The active element 22 is attached to a first external surface 30 of the layered dielectric structure 24 and the ground element 23 can be attached to a second external surface 32 of the layered dielectric structure 24 opposite the first external surface 30. The active element 22 is an electrically conductive layer positioned on, or adhered to, the first surface 30 of the layered dielectric structure 24. It is recognised that the active element 22 can cover one or more portions of the first surface 30 or can cover all of the first surface 30, as desired.

The ground element 23 can be positioned as an electrically conductive layer on, or adhered to, the second surface 32 of the layered dielectric structure 24. It is recognised that the ground element 23 can cover one or more portions of the second surface 32 or can cover all of the second surface 32, as desired. Alternatively, the ground element 23 can be a grounding structure 26 that is associated with (or acting as) an electrical ground for the active element 22, which is connected via the transmission line 18 to the radio device 20 (see FIG. 3).

In FIG. 2, the layered dielectric structure 24 of the antenna 10 is composed of at least two, and preferably more, layers 25 of selected RF dielectric material, and the RF dielectric material forming each (or at least a portion thereof) of the respective layers 25 can be the same or different RF dielectric materials. Further, selected pairs of the layers 25 of the dielectric structure 24 can have their opposing surfaces in contact with one another (see FIG. 6) and/or their opposing surfaces can be separated from one another by a gap layer 28 (see FIG. 2) there-between.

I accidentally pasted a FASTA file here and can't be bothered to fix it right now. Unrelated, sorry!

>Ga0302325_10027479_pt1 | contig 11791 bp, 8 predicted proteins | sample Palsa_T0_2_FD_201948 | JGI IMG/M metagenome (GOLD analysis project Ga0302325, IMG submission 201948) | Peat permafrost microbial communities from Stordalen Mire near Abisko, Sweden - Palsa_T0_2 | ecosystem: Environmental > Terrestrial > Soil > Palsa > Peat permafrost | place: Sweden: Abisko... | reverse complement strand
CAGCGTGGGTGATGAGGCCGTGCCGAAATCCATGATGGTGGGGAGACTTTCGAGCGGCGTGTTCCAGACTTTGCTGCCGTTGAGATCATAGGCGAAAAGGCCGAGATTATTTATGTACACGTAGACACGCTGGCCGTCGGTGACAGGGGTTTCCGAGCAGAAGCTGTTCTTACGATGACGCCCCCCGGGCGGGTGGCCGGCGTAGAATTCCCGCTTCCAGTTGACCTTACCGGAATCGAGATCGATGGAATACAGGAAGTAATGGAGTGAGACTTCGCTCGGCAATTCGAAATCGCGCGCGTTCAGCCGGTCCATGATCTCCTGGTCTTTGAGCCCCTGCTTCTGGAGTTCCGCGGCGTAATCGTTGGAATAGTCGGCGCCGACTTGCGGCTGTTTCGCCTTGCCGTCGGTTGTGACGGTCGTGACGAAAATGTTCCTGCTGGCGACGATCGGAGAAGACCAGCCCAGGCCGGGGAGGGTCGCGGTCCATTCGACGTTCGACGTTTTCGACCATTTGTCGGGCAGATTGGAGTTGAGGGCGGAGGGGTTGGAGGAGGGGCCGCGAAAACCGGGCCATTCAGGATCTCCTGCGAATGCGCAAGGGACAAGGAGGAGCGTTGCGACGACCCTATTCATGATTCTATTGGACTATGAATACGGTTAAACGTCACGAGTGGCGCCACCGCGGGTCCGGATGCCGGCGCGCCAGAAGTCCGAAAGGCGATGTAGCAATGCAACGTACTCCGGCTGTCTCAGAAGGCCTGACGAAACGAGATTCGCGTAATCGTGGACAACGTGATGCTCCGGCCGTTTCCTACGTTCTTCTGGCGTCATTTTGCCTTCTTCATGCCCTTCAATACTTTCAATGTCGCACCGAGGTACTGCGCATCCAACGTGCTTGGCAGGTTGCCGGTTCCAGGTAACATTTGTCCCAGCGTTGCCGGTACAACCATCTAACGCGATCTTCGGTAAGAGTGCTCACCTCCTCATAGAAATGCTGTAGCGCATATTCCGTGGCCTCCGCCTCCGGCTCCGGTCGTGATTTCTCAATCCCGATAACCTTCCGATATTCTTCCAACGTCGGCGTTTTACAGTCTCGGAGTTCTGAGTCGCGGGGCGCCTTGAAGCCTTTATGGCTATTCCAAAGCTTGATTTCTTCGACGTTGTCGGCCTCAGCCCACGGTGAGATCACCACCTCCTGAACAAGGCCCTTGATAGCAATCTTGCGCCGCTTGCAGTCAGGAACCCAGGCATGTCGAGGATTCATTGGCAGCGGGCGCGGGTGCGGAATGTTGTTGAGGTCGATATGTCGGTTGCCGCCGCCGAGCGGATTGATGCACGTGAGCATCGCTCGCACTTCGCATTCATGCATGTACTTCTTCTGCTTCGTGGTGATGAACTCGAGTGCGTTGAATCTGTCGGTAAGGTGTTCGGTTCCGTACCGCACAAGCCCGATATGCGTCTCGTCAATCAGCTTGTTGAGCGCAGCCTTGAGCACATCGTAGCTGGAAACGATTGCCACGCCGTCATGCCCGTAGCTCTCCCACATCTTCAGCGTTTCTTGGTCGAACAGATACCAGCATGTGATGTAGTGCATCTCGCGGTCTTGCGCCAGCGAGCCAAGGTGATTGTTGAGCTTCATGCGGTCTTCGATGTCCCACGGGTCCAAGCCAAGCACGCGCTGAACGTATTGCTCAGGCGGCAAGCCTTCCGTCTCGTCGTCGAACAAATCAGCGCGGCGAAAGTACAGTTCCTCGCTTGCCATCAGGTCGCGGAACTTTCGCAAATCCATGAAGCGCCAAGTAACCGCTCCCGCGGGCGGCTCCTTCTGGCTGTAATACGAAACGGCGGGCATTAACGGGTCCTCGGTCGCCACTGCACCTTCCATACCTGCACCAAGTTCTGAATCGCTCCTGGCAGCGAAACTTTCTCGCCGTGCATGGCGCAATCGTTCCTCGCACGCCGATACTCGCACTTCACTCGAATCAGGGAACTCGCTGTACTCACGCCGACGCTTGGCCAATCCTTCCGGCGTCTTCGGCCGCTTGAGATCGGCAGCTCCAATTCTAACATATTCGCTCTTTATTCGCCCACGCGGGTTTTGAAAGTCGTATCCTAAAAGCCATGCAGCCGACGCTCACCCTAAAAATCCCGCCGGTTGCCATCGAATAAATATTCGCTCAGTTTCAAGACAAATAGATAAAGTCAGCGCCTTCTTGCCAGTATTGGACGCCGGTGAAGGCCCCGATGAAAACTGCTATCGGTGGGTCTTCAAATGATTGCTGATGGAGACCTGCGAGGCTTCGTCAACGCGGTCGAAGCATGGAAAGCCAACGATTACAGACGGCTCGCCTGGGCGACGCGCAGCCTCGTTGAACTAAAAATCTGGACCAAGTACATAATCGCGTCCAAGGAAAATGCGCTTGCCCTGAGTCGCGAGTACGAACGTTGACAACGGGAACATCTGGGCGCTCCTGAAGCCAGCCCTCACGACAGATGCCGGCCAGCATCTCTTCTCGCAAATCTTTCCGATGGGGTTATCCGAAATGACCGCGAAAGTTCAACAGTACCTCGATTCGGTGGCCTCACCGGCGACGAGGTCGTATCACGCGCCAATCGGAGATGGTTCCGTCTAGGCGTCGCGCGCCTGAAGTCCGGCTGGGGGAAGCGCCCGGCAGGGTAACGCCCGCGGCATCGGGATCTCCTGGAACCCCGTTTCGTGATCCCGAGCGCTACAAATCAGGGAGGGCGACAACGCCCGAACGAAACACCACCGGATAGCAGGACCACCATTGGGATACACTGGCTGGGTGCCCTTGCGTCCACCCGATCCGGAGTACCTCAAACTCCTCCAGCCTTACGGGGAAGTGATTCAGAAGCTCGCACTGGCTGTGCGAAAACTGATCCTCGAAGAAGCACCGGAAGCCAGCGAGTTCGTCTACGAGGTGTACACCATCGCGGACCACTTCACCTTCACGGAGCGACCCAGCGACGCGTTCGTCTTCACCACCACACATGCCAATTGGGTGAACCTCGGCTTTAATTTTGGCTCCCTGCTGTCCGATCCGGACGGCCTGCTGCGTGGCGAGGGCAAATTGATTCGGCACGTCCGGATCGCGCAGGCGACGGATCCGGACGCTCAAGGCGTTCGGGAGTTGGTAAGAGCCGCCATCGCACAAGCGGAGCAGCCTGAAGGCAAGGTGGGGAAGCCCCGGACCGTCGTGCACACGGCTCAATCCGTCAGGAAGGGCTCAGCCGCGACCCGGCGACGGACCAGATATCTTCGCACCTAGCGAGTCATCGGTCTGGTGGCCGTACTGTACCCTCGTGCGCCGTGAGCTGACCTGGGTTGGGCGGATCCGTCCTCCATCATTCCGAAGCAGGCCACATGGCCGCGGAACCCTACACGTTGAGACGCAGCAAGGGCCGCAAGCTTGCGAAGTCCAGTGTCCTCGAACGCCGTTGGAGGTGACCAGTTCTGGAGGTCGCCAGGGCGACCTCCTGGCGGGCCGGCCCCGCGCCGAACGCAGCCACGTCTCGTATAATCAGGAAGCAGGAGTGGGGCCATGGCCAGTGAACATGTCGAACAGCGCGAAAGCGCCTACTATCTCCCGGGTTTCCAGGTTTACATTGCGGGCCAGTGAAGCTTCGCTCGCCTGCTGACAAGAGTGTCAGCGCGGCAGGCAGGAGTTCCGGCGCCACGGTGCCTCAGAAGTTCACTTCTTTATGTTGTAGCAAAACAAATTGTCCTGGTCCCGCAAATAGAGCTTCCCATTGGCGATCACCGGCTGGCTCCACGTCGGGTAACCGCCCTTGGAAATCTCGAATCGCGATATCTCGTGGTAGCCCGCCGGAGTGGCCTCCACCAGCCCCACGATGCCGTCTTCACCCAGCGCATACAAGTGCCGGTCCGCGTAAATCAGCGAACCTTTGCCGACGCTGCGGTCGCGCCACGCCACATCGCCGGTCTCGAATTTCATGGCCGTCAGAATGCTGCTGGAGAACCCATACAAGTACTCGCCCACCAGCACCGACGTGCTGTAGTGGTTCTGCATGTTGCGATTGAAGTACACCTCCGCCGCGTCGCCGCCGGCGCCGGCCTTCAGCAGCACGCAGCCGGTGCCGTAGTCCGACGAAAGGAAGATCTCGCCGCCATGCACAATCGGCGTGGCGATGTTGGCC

In other words, the layered dielectric structure 24 is not a continuous RF dielectric material or medium through a dimension of thickness “T” (comprising the cumulative thickness of the individual layers 25) between the active element 22 and the ground element 23, rather the layered dielectric structure 24 is materially discontinuous between the antenna element 22 and the ground element 23 by being composed of the number of layers 25 in the stacked layer arrangement.

It is recognised that: any pair of layers 25 of the layered dielectric structure 24 can be positioned directly adjacent to one another (i.e. their respective opposed surfaces are in direct contact with one another—see FIG. 6; any pair of layers 25 of the layered dielectric structure 24 can be positioned in an opposed, spaced-apart relationship with respect to one another (i.e. their respective opposed surfaces are not in direct contact with one another and are instead separated from one another by the defined space or gap layer 28—see FIGS. 2, 4); or a combination thereof for different pairs of layers 25 of the layered dielectric structure 24.